A Narrow Window of Opportunity:

Diagnosis and Management of
Rheumatoid Arthritis in Underserved Populations

Education and Resources for Primary Care Physicians


Rheumatoid arthritis is a chronic autoimmune disorder that is typically characterized by pain and inflammation in the small joints. If untreated, RA may introduce complications that impact the lungs, eyes, bones, and heart. Affecting an estimated 1.3 million US adults,1, 2 RA represents the most common type of autoimmune arthritis.3 Analysis of self-reported National Health and Nutrition Examination Survey (NHANES) data from 2005-2018 indicates a significant difference in RA prevalence among people from different races, educational levels, and poverty-income ratio groups.1

Proactively treating RA will improve the quality of life for patients with the disorder, and many patients who experience symptoms of RA will visit their primary care clinician for treatment. The New Jersey Academy of Family Physicians (NJAFP) assembled a panel of experts to improve patient outcomes by increasing primary care clinicians’ knowledge, comprehension, and performance in managing RA, especially when treating underserved populations. This website reviews current literature and guidelines and provides recommendations for using pharmacologic and non-pharmacologic modalities to develop successful, personalized management plans for patients who report symptoms of RA.

Learning Objectives

Participants who utilize the education and resources provided on this website will be able to:

  1. Recognize signs and symptoms suggestive of RA;
  2. Determine when to refer patients with RA to a rheumatologist;
  3. Develop a comfort level in prescribing disease-modifying antirheumatic drugs (DMARDs);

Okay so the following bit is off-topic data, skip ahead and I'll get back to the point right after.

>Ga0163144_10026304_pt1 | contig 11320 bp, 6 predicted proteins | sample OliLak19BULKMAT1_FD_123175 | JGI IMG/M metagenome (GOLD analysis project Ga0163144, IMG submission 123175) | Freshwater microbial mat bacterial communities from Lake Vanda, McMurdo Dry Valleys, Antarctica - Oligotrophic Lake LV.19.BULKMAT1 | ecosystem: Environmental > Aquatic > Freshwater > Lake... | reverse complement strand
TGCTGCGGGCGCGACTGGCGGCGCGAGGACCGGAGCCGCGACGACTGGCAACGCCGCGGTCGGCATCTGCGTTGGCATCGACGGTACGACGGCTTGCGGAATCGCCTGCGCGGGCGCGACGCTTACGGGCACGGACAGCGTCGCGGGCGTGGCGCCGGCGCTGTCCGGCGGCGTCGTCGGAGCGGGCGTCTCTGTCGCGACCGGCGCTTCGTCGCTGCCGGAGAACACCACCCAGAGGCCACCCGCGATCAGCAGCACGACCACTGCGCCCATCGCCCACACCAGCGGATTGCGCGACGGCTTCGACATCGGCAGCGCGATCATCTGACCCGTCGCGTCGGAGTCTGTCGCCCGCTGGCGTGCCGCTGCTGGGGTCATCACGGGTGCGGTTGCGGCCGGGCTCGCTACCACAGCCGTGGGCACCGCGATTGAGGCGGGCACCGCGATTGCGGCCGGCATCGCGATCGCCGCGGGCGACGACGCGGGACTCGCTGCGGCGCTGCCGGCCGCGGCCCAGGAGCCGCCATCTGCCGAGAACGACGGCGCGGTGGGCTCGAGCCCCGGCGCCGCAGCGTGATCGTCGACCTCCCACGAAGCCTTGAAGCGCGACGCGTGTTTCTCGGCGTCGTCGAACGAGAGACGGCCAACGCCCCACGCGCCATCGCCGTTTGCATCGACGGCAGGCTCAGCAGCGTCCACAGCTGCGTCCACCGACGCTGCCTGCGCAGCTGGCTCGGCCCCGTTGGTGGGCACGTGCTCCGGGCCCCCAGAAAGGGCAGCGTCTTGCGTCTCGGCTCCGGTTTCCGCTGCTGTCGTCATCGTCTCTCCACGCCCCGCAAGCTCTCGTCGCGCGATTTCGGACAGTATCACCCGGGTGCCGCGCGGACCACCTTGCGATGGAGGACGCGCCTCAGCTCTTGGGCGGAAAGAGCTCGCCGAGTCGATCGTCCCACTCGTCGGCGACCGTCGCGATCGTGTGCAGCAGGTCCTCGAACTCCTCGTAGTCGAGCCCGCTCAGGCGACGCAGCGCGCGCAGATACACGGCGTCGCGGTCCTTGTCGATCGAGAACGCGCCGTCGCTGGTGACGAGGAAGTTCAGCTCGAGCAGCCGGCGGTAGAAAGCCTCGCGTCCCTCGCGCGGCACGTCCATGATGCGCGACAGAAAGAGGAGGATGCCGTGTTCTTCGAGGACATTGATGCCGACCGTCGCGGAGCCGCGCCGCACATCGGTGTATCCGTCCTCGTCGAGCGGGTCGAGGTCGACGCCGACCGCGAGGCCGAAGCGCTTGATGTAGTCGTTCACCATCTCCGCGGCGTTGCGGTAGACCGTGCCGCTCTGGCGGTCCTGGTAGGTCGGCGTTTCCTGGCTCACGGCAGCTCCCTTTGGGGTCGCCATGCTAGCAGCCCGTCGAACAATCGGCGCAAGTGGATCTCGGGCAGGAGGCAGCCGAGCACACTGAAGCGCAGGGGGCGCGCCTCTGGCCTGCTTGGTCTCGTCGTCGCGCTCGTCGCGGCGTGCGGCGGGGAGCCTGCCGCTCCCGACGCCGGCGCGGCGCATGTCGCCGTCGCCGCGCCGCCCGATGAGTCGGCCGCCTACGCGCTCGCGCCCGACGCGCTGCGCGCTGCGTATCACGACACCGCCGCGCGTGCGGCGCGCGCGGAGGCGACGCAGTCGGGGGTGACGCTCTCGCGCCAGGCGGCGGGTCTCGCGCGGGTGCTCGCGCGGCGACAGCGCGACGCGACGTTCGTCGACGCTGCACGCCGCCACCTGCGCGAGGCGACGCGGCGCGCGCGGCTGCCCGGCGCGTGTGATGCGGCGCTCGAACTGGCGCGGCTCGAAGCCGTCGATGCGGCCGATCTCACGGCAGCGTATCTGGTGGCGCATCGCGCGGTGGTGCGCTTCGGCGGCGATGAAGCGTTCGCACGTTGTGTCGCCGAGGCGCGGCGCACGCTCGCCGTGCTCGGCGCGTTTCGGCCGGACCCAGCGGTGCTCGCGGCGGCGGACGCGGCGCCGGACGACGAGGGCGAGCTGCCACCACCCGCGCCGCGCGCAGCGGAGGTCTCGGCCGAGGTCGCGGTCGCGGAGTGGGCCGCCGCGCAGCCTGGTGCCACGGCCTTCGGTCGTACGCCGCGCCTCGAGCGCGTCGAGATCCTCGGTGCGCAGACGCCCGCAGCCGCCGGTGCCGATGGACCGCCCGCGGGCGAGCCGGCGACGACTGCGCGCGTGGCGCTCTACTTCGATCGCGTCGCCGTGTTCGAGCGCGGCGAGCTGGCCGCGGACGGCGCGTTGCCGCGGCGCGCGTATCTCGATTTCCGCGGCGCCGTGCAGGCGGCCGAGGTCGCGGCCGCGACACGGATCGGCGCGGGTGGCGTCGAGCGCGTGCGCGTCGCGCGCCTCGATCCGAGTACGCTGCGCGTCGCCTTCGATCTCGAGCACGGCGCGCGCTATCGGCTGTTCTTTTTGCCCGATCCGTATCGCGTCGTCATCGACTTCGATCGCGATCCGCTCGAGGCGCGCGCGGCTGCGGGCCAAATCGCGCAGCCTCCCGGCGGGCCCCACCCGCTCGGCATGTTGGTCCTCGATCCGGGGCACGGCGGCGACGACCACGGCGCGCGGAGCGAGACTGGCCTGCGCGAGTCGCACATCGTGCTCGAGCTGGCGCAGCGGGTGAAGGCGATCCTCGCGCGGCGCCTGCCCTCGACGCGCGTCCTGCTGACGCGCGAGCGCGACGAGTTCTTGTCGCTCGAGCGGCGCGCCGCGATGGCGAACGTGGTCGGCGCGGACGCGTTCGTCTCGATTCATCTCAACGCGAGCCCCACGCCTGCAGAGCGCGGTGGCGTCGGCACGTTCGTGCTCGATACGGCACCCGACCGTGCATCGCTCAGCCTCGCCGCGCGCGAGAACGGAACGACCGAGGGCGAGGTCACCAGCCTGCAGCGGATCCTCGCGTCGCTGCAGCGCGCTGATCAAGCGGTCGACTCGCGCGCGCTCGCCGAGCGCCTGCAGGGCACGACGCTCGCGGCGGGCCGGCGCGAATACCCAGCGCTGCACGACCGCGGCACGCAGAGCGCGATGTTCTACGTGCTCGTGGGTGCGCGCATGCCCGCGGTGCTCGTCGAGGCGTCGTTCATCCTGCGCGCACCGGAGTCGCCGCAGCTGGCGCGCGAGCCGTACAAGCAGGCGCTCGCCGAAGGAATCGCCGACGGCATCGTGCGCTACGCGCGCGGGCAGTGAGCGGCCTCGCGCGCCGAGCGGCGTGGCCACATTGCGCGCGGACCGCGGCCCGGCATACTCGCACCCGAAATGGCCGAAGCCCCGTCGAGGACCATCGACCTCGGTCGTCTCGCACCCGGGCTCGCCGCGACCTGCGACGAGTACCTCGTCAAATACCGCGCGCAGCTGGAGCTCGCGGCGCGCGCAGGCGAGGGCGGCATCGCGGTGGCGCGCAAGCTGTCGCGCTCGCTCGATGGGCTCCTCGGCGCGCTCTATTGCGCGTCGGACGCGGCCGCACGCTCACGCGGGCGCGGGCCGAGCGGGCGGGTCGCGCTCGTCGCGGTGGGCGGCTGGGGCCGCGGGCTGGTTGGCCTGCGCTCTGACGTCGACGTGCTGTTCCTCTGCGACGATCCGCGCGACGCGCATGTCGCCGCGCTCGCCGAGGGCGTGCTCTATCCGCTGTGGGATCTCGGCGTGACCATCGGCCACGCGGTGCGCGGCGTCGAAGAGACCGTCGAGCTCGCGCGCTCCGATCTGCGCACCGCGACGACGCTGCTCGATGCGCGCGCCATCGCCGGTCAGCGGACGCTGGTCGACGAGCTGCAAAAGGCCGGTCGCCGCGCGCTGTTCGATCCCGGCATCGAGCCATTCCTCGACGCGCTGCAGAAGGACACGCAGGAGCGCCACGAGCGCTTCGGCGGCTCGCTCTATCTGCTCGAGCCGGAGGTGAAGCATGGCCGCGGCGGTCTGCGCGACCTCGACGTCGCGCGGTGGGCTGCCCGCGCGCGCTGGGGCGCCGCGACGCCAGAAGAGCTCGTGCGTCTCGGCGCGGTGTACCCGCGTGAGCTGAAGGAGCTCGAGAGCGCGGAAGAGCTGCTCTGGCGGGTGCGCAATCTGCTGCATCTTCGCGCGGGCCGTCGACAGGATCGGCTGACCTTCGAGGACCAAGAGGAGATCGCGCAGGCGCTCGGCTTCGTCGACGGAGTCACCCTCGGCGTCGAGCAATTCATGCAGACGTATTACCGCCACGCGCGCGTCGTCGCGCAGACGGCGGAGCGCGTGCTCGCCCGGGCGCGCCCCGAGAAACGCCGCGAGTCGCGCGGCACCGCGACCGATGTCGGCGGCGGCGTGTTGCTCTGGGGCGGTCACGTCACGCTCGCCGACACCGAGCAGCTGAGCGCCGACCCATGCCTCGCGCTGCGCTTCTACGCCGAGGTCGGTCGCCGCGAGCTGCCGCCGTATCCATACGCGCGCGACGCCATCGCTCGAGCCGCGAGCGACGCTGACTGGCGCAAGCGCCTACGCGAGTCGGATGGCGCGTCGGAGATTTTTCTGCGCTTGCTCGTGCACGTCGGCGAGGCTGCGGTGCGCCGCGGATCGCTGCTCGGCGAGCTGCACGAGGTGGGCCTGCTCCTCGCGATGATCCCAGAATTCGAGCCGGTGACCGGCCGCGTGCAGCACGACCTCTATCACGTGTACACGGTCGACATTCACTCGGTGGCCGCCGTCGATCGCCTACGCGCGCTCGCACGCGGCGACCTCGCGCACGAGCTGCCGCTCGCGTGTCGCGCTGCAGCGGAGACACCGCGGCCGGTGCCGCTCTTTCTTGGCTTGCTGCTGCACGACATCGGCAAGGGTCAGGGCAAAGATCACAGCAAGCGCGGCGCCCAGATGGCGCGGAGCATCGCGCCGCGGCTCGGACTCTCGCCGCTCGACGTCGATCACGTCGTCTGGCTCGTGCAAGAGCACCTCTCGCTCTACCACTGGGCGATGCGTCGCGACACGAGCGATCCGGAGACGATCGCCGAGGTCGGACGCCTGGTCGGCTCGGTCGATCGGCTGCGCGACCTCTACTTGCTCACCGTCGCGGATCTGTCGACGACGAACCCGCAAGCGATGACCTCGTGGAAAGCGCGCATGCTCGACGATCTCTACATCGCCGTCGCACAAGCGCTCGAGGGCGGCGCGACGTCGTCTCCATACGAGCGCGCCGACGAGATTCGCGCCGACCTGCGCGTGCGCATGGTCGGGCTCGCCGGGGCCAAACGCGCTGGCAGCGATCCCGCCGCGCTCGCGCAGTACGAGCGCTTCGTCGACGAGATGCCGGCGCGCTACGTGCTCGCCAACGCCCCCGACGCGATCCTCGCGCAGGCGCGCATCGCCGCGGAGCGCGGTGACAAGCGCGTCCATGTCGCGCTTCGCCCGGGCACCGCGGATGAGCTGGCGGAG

4. Help patients understand their disease and engage in shared decision-making;
  5. Use motivational interviewing to recognize patients’ concerns; and
  6. Recognize and mitigate implicit bias to build a culture of equity in their practice.


  1. Xu Y, Wu Q. Prevalence trend and disparities in rheumatoid arthritis among US adults, 2005-2018. J Clin Med 2021;10:3289.
  2. Helmick CG, Felson DT, Lawrence RC, et al. Estimates of the prevalence of arthritis and other rheumatic conditions in the United States. Part I. Arthritis Rheum 2008;58:15-25.
  3. American College of Rheumatology. 2021. Rheumatoid Arthritis. https://rheumatology.org/patients/rheumatoid-arthritis

Website Content

This website includes educational materials and resources free of charge through an independent medical education grant from Pfizer, Inc., including:

You may utilize all materials without claiming CME credit; however, we ask that you complete a simple evaluation at the end of each educational activity.

Claiming CME Credit

If you wish to claim CME credit for any of the enduring materials offered on this website, you MUST be logged in. Click the "CLAIM CME" button after each educational module.

Disclosures of Relevant Financial Relationships

Expert Panel:

Louis Friedman, DO, FACP reports no financial relationships.

Donna M. Kaminski, DO, MPH, FAAFP reports no financial relationships.

Sajina Prabhakaran, MBBS, MD reports no financial relations.


Susan Arns; Theresa Barrett, PHD; Emelyn Falcon, Charles Goldthwaite, PHD report no financial relationships.

Expert Faculty

Sajina Prabhakaran, MBBS, MD

Internal Medicine

Capital Health Medical Center-Hopewell
Pennington, NJ

Louis Friedman, DO, FACP

General Internal Medicine
JFK UMC at Hackensack Meridian Health
Woodbridge Medical Associates
Woodbridge, NJ

Donna M. Kaminski, DO, MPH, FAAFP

Family Medicine
Robert Wood Johnson University Hospital
Somerville, NJ